Give a man a fish and you feed him for a day; Teach a man to fish and you feed him for a lifetime. -Ancient Proverb
But what if you need to feed an entire community? Or the whole country?
America’s youth have been gaining interest in sustainable food and farming in recent years – and thank goodness. Aging baby boomers that make up the majority of farmers in the United States will soon be retiring and their boots will need to be filled. With the average age of the American farmer approaching 60, and less than 1% of the US population working on farms, there’s a pressing need to train the next generation of farmers.
In order to sustain America’s agricultural systems, maintain and enhance the ecological health of the land, and assure future generations a reliable and safe food supply, it is crucial that knowledge of the land be properly passed down.
Farmers around the country recognize this. Each year, more programs are sprouting up to provide opportunities for young people to learn about where their food comes from. Programs range from farm visits for young schoolchildren to full-time, immersive, apprenticeship programs for young adults where they gain first-hand experiences living and working on farms and ranches. It is in some of these intensive apprenticeship programs where a deep understanding of the land is developed.
A variety of apprenticeship programs exist. Some are general in nature while others focus more closely on specific areas, be they organic farming, ranching, permaculture, or regenerative agriculture. Programs are offered through farms or farm coalitions, educational institutions and/or nonprofits and most often include a cost to apprentices in order to compensate for their instruction and accommodations.
While all program are different, they have the common objective of sharing knowledge of the land with future generations. Below are two such programs.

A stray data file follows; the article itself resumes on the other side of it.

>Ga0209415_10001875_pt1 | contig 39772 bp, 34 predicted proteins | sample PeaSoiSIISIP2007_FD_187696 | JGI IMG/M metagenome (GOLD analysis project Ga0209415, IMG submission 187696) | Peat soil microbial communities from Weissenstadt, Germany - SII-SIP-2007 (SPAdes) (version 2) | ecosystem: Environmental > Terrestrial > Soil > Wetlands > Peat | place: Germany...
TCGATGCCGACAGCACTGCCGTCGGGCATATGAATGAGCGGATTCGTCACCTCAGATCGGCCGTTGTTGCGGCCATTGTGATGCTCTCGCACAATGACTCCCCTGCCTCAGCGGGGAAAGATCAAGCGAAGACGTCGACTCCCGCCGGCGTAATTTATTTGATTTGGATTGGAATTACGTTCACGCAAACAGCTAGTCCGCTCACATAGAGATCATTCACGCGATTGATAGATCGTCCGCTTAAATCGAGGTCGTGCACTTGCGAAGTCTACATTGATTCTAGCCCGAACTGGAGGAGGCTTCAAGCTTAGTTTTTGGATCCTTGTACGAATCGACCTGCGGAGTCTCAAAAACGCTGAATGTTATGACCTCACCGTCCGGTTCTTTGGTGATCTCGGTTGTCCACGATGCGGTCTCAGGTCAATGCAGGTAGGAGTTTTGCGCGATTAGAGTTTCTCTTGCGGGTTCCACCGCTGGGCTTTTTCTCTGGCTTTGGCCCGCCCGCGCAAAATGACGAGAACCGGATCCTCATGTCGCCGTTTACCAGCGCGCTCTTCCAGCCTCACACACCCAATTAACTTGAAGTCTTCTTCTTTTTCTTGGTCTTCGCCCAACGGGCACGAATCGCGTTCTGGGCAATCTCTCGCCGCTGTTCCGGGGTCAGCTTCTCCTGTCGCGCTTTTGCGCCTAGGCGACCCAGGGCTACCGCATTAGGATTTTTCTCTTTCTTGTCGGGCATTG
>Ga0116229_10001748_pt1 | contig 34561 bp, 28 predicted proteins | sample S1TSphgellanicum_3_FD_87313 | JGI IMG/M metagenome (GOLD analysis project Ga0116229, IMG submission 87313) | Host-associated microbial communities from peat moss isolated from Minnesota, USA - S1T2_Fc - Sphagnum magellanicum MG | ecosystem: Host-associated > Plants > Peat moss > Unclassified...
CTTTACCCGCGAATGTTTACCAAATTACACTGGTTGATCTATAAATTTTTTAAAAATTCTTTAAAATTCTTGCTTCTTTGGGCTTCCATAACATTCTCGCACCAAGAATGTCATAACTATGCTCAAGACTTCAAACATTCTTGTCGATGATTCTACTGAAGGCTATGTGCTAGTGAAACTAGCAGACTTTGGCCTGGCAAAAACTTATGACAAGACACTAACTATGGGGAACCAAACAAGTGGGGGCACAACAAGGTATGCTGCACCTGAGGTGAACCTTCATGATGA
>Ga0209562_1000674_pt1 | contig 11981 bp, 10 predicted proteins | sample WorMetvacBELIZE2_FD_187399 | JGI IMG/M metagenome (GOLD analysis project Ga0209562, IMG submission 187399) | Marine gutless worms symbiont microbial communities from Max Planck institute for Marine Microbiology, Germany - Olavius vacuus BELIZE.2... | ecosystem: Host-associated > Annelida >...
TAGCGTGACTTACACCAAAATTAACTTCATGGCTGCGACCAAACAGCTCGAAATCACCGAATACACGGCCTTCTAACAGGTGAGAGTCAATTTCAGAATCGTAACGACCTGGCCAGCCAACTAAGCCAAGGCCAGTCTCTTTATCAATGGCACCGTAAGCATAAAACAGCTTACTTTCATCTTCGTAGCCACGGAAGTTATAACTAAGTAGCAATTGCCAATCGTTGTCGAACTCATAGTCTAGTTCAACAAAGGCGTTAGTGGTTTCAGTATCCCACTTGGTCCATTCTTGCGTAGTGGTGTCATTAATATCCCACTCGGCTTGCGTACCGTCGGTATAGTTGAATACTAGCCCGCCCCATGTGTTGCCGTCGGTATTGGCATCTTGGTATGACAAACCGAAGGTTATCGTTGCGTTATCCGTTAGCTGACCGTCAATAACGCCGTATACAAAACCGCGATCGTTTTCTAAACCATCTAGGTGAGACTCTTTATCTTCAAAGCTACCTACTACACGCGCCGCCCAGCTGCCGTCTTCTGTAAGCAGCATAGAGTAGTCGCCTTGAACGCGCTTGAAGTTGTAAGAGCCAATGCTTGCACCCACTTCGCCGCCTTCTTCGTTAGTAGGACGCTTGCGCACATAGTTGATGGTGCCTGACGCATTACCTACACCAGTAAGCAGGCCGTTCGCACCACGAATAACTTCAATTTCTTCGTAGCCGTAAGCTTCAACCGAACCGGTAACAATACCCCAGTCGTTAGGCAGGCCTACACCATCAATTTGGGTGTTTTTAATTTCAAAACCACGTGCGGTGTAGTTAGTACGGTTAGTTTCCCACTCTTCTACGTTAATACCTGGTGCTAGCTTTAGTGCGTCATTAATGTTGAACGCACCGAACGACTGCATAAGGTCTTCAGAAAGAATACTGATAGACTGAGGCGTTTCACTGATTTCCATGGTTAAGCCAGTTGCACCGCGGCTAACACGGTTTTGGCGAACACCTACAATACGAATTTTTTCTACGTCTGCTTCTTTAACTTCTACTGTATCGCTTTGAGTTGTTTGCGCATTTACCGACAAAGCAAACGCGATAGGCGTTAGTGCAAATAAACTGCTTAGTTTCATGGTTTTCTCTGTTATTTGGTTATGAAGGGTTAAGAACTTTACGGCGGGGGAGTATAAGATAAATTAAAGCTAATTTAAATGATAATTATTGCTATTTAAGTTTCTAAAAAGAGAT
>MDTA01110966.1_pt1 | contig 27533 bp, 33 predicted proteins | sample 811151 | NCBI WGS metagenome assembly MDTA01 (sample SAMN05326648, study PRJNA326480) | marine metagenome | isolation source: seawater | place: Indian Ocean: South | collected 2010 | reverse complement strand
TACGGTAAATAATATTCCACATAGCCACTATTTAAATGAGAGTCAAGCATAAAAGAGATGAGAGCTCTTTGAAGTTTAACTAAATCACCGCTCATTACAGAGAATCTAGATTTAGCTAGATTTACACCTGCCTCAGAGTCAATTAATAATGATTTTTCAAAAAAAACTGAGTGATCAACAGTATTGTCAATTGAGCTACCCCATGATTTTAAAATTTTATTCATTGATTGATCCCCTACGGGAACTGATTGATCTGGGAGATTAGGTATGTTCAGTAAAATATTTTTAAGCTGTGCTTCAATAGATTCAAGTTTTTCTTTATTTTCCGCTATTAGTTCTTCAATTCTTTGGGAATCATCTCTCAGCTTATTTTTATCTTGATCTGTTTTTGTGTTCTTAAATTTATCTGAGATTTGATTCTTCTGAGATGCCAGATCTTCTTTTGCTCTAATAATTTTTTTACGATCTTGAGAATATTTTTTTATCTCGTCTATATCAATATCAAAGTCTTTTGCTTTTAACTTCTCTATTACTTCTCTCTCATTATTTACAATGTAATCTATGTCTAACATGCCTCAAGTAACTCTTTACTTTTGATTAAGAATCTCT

Offering apprenticeship programs in the Southwestern United States, the Quivira Coalition offers one of the most extensive networks of farming and ranching apprenticeships in the country. Quivira’s New Agrarian Program offers six different 8-12 month apprenticeship programs throughout Colorado, Arizona, and New Mexico that focus on regenerative agriculture.
“Once upon a time, apprenticeship was the primary form of education available to a person, whatever the field – medicine, music, cobbler, or scholar,” said Julie Sullivan from San Juan Ranch in Colorado, a Quivira partner. “An agrarian apprenticeship is a form of this age-old process whereby a learner becomes a practitioner.”
LoaTree recently spoke with the Director of Quivira’s New Agrarian Program (NAG), Virginie Pointeau, to learn more about their programs and partnerships. Pointeau has combined her studies of biology, forestry, and outdoor education with her passion for sustainable agriculture to lead NAG’s efforts around agricultural education and environmental restoration.
“When you think that almost half the world’s land is affected by agriculture, the link between ecology and agriculture becomes a no-brainer,” she explained. “We can make an enormous contribution to land and watershed health by incorporating regenerative methods of agriculture into every operation.”
Ecological risks at play when sustainable practices are not implemented include large-scale ecosystem degradation, dead and dying soils, diminished watershed health and functions, decreased food security and more, she explained.
Having worked with many young farmers, Pointeau described what today’s typical farm apprentice is like. She painted a picture of an ambitious, tech-savvy, and well-educated person who wants to help make agriculture more sustainable.
“It may surprise some people that the average apprentice isn’t from a farm, but actually from a city or an area near a city.”
Traditionally, farmers have grown up on farms and inherent their roles from their parents and past generations of family. Now, there is more of a migration to farms by those who have grown up with little or no farm experience.